[2:41] What we want to do is we want to make sure that we scope that out inside of the type and also add undefined. Our basic authContext is ready to go. At this point, we need to use that authContext, where we're going to create what's called a provider, which is basically going to be a component that we wrap the entire application in, or wherever we want to include that context.
[2:59] Next, I'm going to export a new constant called authProvider. We're going to set this up to look like a component. That means I want to define my children so I can pass that right through, but first, we need to type that out. I'm going to create a new interface called AuthProvider Props, where we can define our children, which is potentially optional.
[3:18] We're going to define those as a React node. We can import that React node directly from the React package. Just as a quick note for the children type here, you can probably find different ways of typing this out, depending on what Stack Overflow you find. React node coming directly from the React package is a good way to handle this.
[3:34] Now let's use those props and actually define them coming through. Here, I'm ultimately going to return my component code. At this point, I can start to use my authContext. I'm going to define a new component as authContext, where the property of .provider is going to allow us to use that provider to wrap our component tree.
[3:52] Before we wrap up this component, we have a little bit of an issue. We can even see TypeScript isn't happy. We're currently working inside of a useAuth.ts file. That means we're not going to be able to actually define React components from within that. What we also need to do is we need to rename this file to a .tsx file, which is going to allow us to actually export that authProvider.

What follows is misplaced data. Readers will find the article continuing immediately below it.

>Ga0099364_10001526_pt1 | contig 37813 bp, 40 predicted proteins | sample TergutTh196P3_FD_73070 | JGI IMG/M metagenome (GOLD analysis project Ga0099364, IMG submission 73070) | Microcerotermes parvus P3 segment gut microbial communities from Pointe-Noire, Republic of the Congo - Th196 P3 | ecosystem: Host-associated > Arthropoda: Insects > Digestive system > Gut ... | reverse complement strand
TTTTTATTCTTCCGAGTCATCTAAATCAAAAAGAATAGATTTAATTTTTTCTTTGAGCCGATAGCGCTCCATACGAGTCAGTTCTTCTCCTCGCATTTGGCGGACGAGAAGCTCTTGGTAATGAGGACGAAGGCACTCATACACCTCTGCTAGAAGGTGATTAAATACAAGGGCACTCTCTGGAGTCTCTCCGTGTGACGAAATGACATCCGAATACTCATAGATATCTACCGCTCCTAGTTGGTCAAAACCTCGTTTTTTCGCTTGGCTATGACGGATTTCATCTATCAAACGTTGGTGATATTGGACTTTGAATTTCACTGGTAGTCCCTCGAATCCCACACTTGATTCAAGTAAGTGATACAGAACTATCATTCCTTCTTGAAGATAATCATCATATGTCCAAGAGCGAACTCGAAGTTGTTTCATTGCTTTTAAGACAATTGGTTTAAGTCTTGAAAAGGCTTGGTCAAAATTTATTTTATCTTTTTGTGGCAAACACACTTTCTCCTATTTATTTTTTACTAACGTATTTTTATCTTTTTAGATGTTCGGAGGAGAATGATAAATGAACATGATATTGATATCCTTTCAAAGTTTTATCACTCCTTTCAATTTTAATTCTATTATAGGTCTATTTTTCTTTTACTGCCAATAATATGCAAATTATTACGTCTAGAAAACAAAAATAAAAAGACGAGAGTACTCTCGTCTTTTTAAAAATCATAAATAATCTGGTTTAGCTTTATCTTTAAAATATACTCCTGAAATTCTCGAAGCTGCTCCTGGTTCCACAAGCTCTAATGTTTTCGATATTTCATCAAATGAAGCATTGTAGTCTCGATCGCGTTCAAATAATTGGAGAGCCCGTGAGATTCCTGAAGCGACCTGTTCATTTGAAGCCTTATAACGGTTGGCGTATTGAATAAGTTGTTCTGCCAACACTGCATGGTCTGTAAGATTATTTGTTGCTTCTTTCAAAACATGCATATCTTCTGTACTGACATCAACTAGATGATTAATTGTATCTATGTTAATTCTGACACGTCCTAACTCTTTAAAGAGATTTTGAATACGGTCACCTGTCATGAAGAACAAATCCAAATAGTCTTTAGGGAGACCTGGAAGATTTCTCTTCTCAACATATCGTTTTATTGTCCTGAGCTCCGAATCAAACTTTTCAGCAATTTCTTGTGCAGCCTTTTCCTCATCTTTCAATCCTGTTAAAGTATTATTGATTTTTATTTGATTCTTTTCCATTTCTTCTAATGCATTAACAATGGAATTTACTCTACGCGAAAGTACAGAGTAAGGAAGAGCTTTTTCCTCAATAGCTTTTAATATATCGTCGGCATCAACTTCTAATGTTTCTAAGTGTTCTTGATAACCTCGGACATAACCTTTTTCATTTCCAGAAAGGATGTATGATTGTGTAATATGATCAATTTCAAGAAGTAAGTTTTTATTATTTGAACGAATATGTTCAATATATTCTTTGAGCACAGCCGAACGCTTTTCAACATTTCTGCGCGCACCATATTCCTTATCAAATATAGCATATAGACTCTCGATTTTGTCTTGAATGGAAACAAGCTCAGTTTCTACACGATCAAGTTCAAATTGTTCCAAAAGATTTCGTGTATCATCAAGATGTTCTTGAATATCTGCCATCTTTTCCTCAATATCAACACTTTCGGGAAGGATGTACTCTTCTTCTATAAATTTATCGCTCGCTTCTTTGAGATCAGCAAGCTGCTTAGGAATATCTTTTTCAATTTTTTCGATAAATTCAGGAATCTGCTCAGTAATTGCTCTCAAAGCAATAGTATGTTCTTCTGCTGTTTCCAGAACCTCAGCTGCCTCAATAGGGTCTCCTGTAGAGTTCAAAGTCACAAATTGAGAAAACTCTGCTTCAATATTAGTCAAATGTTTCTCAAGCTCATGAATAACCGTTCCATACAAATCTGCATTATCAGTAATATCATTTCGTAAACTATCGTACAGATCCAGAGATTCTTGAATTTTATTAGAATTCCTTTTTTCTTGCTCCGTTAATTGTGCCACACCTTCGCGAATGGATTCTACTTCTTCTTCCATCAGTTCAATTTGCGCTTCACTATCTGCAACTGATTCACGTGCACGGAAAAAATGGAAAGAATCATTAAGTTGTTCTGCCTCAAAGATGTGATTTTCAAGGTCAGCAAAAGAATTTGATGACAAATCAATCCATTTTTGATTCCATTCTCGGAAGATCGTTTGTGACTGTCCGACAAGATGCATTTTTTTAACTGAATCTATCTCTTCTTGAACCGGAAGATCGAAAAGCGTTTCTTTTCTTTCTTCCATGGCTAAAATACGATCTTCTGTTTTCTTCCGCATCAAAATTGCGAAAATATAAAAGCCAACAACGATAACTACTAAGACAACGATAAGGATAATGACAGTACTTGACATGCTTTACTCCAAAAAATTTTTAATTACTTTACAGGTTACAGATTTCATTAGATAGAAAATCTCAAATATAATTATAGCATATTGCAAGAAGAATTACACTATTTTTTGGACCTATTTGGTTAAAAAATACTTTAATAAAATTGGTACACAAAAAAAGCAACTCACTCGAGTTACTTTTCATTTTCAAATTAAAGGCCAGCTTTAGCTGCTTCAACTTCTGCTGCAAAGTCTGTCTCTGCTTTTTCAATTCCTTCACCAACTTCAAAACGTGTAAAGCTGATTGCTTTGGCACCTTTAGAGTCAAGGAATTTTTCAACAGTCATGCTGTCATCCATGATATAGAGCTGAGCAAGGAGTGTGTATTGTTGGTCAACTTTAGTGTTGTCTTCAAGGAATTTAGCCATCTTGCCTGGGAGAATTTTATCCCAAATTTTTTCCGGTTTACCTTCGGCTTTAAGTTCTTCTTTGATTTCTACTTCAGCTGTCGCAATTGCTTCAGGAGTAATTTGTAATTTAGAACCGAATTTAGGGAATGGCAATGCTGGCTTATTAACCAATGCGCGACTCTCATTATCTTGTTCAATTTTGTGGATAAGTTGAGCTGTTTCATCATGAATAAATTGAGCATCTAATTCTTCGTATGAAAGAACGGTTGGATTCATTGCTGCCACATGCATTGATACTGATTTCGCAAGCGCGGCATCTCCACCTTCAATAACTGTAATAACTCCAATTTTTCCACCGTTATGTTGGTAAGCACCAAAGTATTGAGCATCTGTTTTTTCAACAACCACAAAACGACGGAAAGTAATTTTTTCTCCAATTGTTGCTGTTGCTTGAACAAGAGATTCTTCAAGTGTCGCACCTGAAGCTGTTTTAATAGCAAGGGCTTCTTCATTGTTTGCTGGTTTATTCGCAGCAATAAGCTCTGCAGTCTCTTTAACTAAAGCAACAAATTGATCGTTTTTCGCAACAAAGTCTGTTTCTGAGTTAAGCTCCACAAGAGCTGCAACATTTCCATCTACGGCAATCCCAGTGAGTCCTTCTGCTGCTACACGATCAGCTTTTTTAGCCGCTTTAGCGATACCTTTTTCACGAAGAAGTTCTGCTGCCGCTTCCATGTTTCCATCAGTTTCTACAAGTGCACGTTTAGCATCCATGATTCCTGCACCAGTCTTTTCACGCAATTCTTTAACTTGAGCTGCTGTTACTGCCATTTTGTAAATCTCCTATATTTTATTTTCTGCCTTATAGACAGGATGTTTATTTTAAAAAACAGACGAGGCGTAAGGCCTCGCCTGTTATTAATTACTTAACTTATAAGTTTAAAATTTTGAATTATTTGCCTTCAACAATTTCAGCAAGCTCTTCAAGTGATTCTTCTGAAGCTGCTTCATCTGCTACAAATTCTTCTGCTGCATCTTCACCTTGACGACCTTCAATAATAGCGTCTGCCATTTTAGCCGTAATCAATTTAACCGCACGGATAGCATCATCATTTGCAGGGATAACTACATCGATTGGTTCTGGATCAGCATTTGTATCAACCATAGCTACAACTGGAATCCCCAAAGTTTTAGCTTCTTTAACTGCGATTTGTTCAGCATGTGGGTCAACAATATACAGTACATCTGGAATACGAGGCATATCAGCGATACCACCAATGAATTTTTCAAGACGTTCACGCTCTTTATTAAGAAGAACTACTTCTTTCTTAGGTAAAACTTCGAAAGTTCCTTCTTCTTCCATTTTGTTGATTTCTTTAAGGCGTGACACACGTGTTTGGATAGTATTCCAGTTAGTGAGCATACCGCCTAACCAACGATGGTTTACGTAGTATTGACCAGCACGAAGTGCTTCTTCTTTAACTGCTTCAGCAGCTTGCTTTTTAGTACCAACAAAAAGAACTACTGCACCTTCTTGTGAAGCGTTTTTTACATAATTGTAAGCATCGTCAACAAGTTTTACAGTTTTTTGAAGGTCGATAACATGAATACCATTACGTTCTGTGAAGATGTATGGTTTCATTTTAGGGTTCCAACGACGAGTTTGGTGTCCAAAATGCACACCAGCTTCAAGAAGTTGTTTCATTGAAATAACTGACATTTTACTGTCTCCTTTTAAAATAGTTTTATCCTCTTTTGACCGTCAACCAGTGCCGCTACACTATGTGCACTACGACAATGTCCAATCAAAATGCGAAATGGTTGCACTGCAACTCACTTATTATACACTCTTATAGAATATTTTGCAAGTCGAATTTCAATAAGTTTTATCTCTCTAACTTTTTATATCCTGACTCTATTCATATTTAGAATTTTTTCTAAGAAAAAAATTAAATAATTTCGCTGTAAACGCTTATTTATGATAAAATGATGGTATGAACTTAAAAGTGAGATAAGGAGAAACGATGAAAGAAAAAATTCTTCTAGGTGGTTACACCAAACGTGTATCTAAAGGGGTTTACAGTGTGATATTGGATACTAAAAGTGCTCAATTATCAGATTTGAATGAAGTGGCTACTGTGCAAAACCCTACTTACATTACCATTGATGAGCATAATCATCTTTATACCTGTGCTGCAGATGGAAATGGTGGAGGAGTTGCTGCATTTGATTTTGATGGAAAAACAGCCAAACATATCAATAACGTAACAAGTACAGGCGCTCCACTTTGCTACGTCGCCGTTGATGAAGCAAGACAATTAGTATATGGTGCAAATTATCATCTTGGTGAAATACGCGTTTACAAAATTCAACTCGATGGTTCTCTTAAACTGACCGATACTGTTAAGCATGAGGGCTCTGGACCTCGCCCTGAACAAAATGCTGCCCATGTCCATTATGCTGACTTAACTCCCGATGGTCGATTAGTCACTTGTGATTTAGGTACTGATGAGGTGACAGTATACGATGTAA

[4:13] Then we can finish wrapping up that provider. We can pass through the children. Finally, on this provider, we're going to want to define a value prop. This value prop is going to be where we define and pass our state all the way down the tree. We don't quite have that state set up yet.
[4:28] For now, just so that we can start testing this, let's add session is undefined, so that we know that we have something inside of there.
[4:35] AuthProvider isn't quite finished yet. We're ultimately going to want to grab our state and pass that down, but we don't have that set up yet. Before we do that, let's jump to our externally-exported hook that we're going to create so that we can start testing this and making sure that it's working in the first place.
[4:50] I'm going to export a new function called useAuth(). Inside, the first thing we're going to want to do is grab that context. Right now, we have createContext imported, but we also need to import useContext. In our function, let's say constant auth is equal to useContext. We'll pass right along in our authContext, which is what we defined earlier with createContext within this file.
[5:13] From here, we're going to want to pass this right through. We're not going to really do too much inside of this useAuth hook. When we're defining a hook like this that uses Context like this, we want to also make sure that we safeguard against the possibility that somebody uses this hook where they shouldn't. That location would be anywhere that's not wrapped by the provider.
[5:32] All we need to do in order to do that is let's just say, if auth doesn't exist, let's throw a new error. You can't make this work outside of that provider. We can just say, useAuth cannot be used outside of auth Context. Our useAuth hook is ready to go. We can start testing this out in our application. We can start to see things come through.
[5:54] To start, let's actually wrap our application with this auth provider. Inside of main.tsx, let's first import our auth provider from @hooks/useAuth. If we then scroll it down, we're going to want to wrap everything with this auth provider. We can probably do it inside of the router.
[6:11] I'm going to go ahead and just do it at the root of the tree. Let's say, auth provider is going to wrap that router. Again, we don't necessarily need to wrap our entire component tree with a provider in order to make Context work. In our useCase, we want our authstate to be global. We do want to wrap everything with it.